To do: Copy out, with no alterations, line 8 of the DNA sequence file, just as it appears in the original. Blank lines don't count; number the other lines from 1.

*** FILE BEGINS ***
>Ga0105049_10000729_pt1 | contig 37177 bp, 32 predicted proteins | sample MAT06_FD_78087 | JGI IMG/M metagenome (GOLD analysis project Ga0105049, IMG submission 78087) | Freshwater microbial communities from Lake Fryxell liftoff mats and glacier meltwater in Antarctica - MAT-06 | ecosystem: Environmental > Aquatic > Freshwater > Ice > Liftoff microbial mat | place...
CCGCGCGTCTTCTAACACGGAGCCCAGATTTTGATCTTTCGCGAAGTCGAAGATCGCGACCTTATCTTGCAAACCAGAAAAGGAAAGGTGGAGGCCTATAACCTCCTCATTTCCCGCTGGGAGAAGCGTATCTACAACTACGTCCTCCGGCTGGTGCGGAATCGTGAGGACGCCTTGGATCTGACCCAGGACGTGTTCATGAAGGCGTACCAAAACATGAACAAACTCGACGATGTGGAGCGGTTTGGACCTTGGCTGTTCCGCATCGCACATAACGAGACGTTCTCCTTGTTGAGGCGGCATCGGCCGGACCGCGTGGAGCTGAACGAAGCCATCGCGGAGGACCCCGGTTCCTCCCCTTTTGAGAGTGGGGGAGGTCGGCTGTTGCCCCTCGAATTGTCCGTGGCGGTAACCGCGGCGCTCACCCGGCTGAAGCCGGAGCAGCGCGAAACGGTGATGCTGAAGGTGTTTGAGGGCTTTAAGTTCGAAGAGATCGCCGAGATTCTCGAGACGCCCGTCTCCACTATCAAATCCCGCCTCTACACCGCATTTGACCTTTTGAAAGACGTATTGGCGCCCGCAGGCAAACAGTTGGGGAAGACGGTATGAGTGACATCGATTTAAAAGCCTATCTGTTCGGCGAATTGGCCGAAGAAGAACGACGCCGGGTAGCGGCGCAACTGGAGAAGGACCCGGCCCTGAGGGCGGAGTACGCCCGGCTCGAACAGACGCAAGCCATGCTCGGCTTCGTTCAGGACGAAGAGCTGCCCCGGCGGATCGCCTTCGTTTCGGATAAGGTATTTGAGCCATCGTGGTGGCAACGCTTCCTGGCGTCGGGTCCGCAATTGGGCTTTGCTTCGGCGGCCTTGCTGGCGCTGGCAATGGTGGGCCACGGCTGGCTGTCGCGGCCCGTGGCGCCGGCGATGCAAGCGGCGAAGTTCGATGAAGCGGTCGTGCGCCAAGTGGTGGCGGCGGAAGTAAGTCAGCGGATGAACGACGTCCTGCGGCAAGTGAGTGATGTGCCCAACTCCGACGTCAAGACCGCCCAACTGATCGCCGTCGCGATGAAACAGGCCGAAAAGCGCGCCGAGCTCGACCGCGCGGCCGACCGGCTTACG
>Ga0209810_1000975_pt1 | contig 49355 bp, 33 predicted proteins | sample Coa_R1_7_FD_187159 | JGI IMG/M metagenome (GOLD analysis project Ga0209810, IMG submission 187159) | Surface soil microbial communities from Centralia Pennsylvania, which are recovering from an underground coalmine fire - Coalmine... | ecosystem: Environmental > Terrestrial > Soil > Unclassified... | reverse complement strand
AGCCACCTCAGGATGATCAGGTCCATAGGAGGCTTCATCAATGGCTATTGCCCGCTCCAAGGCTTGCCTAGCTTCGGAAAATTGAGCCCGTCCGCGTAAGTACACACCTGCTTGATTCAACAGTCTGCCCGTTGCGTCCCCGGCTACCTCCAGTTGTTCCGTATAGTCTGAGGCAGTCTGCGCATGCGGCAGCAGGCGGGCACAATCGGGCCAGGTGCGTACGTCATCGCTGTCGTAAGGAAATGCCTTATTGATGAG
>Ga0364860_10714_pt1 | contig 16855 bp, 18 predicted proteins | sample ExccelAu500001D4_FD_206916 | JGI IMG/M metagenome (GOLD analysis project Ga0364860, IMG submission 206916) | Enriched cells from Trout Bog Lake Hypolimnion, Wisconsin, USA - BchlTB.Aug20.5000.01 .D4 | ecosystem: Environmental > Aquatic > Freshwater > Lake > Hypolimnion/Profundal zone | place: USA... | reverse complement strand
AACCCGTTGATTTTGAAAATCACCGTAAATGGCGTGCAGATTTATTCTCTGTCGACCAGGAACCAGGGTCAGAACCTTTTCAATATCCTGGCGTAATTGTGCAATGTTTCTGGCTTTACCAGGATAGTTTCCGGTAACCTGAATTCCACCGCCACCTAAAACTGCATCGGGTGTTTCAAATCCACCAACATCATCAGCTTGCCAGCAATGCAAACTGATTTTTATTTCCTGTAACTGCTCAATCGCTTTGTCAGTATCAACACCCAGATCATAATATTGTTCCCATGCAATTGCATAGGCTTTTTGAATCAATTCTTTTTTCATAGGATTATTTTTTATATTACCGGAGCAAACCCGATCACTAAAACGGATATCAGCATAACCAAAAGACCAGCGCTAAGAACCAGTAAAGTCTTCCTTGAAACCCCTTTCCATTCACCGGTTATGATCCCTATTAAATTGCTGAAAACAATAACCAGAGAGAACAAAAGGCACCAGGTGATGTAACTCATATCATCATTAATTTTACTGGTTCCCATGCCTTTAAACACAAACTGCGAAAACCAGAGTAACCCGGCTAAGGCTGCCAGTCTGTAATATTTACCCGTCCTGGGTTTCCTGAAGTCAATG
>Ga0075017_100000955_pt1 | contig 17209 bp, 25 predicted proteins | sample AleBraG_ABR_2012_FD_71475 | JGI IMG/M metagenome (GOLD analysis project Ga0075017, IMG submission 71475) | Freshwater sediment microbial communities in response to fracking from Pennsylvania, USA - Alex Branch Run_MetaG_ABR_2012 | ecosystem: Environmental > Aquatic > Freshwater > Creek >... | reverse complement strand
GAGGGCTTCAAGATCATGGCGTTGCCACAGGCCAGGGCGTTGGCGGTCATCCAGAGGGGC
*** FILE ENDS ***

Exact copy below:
GAGGGCTTCAAGATCATGGCGTTGCCACAGGCCAGGGCGTTGGCGGTCATCCAGAGGGGC